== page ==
Handbook of Language and Literacy Development - a Roadmap from 0 to 60 Months

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Children's Literature From 0 - 60 Monthsclick to print Print
Research Review / Parent

Written by: Joyce Bainbridge and Julie Gellner, University of Alberta

Introduction: Becoming a Reader

A recent study of reading in 34 countries (Mullis, Martin, Gonzales & Kennedy, 2003) found that successful readers had engaged in many early literacy activities prior to school entry. The document Becoming a Nation of Readers (1985) maintained that reading aloud to children is the single most important activity for building the knowledge required for eventual success in reading coupled with the engagement of the child (Levy, Gong, Hessels, Evans, & Jared, 2006; Phillips, Norris, & Anderson, 2008; Sénèchal, 2006). Many educators, psychologists and reading researchers (Calkins, 2000; Deloache & Mendoza, 1987; Fox, 2001; Holland, 2008; Honig & Shin, 2001; McMahon, 1996; Nash, 1997; Neuman, 1999; Ninio, 1983; Shore, 1997) have reinforced and extended this thesis by including the positive literacy opportunities afforded infants and toddlers through frequent read-alouds. Studies point to the receptivity of infants to read-alouds, finding that they are ready to listen to stories by 16 weeks, and that by 6 months they are capable of reacting to the intonation and inflection patterns of a reader's voice (Curtis & Schuler, 2005; De l'Etoile, 2006). Developmentally appropriate literature selections introduce infants to the world of communication and learning, and they create a medium for fostering and developing attachment behaviours between adults and children (Bus & van Ijzendoorn, 1988; Bus, Belsky, van Ijzendoorn, & Crnic, 1997).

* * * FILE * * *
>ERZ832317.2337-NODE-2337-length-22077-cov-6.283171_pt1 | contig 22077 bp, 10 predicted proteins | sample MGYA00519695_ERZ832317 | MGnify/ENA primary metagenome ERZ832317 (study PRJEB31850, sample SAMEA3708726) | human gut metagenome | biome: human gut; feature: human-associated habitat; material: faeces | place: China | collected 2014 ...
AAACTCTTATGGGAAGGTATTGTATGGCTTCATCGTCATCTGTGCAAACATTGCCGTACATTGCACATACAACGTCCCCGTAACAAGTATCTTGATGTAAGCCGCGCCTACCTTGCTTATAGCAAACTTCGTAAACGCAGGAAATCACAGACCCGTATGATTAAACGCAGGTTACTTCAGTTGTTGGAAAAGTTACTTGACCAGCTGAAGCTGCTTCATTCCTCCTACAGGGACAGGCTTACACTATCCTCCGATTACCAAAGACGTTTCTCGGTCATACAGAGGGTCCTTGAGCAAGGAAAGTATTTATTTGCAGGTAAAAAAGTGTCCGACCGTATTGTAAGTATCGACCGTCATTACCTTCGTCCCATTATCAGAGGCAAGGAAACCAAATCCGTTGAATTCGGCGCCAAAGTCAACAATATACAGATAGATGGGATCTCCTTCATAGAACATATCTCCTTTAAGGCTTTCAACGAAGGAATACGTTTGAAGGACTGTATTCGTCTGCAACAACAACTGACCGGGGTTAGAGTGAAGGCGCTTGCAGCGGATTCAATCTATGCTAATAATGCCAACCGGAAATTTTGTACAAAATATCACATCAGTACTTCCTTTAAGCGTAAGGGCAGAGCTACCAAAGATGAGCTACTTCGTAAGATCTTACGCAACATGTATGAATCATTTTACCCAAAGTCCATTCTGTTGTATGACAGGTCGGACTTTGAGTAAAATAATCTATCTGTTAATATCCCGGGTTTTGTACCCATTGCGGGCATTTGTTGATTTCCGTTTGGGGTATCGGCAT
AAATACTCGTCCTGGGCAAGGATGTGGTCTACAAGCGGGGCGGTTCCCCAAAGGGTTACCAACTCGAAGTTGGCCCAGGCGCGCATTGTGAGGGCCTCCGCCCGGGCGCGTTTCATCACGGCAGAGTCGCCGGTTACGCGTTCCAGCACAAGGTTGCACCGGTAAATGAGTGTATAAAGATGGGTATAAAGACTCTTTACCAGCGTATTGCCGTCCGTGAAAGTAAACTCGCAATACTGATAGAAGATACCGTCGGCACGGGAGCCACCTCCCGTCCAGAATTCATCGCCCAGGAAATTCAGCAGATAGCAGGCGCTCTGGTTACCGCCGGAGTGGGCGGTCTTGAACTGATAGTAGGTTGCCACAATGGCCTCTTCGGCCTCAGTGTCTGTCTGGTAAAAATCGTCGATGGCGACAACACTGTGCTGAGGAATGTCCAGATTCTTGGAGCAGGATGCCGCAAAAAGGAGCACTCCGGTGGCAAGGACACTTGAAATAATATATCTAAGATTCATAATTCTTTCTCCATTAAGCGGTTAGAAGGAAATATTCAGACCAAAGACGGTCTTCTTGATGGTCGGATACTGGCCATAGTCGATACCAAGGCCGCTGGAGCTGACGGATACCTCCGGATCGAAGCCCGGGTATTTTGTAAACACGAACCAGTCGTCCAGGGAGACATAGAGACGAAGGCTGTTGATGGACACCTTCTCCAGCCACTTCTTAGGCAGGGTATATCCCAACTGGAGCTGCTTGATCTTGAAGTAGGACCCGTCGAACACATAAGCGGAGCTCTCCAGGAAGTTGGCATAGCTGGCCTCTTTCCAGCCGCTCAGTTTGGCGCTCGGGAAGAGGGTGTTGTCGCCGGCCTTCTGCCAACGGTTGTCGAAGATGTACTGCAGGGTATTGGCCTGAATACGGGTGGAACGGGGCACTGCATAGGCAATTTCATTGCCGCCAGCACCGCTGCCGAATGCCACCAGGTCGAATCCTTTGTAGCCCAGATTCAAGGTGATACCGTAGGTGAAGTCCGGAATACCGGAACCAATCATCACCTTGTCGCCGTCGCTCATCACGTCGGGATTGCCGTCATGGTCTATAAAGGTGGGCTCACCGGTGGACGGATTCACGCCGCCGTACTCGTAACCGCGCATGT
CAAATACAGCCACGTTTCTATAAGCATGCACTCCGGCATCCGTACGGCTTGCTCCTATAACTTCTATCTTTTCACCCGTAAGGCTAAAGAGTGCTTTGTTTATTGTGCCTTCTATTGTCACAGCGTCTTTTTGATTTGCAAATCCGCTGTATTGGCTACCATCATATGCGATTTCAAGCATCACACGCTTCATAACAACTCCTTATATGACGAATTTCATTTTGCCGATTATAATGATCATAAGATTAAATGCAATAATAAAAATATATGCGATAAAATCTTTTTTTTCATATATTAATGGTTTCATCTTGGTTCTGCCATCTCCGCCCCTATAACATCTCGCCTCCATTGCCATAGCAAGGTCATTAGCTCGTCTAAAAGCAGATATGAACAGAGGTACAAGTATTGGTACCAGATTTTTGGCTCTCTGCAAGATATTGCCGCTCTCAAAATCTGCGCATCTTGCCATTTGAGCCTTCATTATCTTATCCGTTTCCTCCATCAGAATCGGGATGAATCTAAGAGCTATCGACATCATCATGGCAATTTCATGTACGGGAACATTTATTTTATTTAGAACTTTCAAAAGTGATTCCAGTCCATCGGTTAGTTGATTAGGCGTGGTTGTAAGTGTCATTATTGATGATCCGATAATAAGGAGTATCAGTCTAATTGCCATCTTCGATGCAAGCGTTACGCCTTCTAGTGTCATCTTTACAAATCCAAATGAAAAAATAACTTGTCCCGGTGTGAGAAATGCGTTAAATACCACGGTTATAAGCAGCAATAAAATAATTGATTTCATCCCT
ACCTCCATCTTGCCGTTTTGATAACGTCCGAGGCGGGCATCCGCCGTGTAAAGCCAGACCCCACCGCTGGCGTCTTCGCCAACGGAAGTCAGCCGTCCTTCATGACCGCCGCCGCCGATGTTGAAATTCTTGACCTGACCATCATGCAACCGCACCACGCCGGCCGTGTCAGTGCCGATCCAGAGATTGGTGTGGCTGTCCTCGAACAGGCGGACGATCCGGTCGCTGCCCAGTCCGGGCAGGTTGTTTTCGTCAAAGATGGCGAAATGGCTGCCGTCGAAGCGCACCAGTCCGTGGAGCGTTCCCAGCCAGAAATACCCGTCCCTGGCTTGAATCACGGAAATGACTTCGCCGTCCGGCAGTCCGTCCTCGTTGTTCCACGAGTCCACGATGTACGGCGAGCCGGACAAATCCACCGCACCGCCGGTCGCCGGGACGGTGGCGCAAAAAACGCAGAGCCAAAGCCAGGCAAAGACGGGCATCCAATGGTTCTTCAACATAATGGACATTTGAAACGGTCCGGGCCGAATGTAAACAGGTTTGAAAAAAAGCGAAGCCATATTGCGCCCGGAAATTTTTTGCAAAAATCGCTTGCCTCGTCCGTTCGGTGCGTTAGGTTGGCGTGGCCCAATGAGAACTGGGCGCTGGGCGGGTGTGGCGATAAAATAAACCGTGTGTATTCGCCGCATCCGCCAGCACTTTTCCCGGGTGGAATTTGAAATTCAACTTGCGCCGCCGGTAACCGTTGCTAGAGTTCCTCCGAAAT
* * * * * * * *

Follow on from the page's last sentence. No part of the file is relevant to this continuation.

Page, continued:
While reading aloud to the very young is a necessary component of nurturing language and literacy development, it is not sufficient without the active involvement of a responsive, mediating adult and child. A sensitive parent or caregiver can initiate young children to the world of literature – to both its educational potential and the simple pleasures inherent in active interactions with books. The importance of effective strategies for actively engaging children, birth to five years, in book sharing events will be demonstrated. We describe the role each component of a book-share (reader, child and book) contributes to the quality of the interaction, and we highlight the vital role children's literature can play in developing language and literacy and ultimately readers.

Children's Literature

Definitions of children's literature vary with culture, reader and critic. In most western cultures, children's literature consists of print, while in other cultures it is shared orally through songs, lullabies and folktales. Children's literature includes fiction and nonfiction, prose and poetry, pictures and words. It is designed to appeal to children's interests, needs and preferences. A well-written children's book helps children to gain a more complete understanding of their world by promoting an appreciation for the wonder of language, sparking imagination, sharing information, and revealing the lives of others (Kiefer, 2007; Tsao, 2008). The appealing sophistication of contemporary picture books is reflected in the wide availability of multi-language, multicultural books that represent today's diverse populations.